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Such an identity was not neutral about the society it embedded itself in. In the steeply hierarchical world of patronage, from slave to emperor, socio-economic power was constructed via a pyramid of servitude, expressed in public displays of social power such as shared meals and other civic celebrations. Thus, the ritual meals of the early followers of Jesus, the dispersed and gathered ekklesia, with their radically egalitarian table fellowship, along with the ekklesia’s place for the leadership of women and freedmen, and the economic mutualism of one local ekklesia extended to another via Paul’s collection of monies for poorer communities, all offered a potent counter-cultural ideology and set of practices.
ichthusLike the walls of catacombs that testify to the resistive symbols of the earliest followers of Jesus, these people of the ekklesia literally left their mark on a society that was otherwise based on subordination and violently imposed control.  These first ekkelsia were what Hauerwas today calls ‘communities of character’, collectives that seek to live into distinctive rules of life that engrave difference into the world, even as that world’s totalizing narratives of terror seek to deny room for difference to exist.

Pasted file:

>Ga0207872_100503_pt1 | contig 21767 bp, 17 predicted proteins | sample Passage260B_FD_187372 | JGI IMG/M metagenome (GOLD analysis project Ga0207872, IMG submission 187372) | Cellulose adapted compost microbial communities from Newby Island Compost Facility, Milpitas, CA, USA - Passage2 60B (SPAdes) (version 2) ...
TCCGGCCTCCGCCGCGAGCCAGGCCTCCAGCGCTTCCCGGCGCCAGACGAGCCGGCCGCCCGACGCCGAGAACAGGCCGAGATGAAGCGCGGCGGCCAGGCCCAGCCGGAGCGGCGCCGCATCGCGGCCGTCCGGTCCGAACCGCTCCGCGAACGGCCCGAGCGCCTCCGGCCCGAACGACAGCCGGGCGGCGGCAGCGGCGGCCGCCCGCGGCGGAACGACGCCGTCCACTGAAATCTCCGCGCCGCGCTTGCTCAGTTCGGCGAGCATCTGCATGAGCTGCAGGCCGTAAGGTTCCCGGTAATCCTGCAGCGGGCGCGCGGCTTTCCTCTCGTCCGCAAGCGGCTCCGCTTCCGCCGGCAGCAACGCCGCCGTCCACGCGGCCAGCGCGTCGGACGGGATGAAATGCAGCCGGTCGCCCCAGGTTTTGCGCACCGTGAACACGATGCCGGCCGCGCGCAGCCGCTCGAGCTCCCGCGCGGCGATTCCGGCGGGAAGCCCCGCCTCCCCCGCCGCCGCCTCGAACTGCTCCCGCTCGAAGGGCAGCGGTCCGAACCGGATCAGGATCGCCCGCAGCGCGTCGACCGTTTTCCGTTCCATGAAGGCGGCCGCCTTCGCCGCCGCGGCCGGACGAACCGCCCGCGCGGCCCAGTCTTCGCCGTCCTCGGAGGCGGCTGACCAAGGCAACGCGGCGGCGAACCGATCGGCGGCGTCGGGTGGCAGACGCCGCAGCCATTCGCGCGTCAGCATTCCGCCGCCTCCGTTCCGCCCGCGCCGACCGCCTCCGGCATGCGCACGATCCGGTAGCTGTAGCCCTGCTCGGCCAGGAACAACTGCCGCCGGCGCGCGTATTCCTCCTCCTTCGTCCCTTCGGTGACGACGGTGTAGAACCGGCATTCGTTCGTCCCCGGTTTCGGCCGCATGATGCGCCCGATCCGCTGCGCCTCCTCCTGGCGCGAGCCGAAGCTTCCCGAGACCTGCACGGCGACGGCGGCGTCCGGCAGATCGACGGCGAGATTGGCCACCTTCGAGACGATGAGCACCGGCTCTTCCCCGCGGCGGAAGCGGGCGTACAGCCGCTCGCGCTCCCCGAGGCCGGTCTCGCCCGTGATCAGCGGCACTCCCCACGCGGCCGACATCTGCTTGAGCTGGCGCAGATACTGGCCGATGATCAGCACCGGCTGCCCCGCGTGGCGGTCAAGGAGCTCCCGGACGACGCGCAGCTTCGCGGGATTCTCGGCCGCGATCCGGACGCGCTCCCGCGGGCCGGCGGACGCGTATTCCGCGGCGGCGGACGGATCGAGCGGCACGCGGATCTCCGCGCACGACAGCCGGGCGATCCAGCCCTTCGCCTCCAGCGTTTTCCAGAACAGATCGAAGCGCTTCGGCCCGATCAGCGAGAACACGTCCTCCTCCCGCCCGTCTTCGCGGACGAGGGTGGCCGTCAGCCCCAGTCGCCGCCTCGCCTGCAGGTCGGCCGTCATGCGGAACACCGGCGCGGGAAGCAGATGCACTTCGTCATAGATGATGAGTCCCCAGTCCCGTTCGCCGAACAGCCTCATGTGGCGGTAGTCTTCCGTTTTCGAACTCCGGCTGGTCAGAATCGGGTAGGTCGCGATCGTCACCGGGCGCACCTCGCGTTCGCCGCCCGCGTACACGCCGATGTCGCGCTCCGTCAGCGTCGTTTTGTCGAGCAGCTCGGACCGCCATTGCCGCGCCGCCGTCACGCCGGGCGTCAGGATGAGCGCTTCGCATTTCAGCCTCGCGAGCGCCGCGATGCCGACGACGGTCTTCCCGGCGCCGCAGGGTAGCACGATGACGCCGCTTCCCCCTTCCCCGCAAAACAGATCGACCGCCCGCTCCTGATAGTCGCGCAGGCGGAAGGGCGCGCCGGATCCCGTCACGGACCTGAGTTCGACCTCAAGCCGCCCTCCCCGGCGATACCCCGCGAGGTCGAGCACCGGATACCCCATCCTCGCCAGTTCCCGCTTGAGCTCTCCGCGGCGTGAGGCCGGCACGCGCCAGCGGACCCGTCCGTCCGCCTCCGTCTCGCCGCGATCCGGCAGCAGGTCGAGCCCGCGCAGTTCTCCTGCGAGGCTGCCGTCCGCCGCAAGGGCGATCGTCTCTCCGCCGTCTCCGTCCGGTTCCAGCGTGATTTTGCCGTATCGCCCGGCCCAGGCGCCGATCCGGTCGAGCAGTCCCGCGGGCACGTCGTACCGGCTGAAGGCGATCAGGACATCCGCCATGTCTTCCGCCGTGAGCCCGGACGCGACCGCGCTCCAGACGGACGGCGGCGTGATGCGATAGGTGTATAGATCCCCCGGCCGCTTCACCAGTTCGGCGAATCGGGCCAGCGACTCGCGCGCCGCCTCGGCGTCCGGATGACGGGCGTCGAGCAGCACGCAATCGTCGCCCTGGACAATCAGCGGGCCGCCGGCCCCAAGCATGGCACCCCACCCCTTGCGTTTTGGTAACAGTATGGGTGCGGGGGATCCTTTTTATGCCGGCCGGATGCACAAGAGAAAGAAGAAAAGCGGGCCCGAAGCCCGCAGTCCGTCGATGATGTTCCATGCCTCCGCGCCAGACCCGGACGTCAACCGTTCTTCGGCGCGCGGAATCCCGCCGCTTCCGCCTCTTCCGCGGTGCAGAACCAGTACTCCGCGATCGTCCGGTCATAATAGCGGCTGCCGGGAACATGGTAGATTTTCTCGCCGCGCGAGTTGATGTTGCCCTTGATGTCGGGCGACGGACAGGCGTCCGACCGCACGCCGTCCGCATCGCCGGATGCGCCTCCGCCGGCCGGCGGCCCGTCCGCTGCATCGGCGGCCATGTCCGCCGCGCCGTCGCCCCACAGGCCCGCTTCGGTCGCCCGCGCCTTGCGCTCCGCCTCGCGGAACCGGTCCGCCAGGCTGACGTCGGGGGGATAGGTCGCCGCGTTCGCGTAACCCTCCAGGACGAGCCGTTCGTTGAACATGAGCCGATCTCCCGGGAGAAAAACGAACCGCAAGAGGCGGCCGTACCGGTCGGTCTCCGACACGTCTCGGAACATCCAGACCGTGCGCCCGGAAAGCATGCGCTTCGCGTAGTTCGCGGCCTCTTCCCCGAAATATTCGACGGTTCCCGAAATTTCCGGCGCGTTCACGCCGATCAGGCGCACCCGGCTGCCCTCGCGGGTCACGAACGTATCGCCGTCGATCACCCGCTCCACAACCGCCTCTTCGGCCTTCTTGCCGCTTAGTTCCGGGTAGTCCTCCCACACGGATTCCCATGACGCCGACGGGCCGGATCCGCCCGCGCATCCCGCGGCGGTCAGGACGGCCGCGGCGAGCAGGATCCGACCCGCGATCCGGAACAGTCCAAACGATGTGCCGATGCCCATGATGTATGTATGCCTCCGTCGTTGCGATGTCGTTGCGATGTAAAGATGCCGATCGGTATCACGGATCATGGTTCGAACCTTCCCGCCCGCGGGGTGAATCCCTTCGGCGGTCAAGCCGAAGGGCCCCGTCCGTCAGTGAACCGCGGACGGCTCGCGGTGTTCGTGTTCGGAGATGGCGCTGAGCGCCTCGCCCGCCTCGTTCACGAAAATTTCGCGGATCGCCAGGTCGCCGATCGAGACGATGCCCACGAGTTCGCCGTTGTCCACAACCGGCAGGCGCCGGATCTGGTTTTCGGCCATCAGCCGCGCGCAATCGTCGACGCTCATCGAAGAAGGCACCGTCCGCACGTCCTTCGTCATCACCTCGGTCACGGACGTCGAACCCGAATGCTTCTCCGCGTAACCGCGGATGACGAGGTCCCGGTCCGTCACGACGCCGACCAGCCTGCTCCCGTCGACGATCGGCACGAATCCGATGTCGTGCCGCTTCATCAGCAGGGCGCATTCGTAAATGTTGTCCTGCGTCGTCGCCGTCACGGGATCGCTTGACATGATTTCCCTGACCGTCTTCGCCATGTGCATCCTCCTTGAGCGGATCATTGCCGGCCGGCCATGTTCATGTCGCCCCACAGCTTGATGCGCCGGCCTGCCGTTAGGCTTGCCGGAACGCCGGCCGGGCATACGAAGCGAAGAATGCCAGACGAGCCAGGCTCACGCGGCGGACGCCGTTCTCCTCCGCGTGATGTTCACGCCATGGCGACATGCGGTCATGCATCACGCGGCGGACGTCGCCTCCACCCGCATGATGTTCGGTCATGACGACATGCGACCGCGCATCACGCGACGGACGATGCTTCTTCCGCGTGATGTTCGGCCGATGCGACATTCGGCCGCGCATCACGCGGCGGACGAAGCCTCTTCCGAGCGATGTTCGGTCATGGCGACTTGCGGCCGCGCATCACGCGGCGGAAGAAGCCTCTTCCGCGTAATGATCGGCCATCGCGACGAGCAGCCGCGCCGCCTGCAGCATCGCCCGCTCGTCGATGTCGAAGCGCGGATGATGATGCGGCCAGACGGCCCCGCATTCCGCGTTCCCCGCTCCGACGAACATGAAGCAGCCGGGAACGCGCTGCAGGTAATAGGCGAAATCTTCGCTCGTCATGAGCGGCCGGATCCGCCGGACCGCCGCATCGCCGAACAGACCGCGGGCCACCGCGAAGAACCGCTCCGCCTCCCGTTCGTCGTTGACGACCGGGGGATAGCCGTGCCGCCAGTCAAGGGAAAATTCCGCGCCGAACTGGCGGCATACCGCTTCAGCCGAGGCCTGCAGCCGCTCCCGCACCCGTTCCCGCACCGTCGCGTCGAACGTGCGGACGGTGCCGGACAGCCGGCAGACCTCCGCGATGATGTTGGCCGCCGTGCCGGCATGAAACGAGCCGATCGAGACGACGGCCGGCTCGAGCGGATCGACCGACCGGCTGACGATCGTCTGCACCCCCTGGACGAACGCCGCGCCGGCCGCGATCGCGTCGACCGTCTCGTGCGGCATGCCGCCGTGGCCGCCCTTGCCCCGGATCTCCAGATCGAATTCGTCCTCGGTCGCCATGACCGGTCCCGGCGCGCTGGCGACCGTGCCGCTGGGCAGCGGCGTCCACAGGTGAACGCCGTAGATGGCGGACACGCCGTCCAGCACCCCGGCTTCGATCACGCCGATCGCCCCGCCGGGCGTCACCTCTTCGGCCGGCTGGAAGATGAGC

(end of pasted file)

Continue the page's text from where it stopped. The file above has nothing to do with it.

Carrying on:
We need the church to be a diaspora of communities of character. We need people to be formed and to form a world that can articulate a counter-narrative to a culture of violence and division. We need a movement that will identify with its deep collective roots and live in the solidarity of those who are subjected to fear and loss. We need a church that will re-member the witness of the life of Jacques Hamel and hold out in the hope that the resurrection truth we have lived by will gift us all freedom one day: that life wins in the end.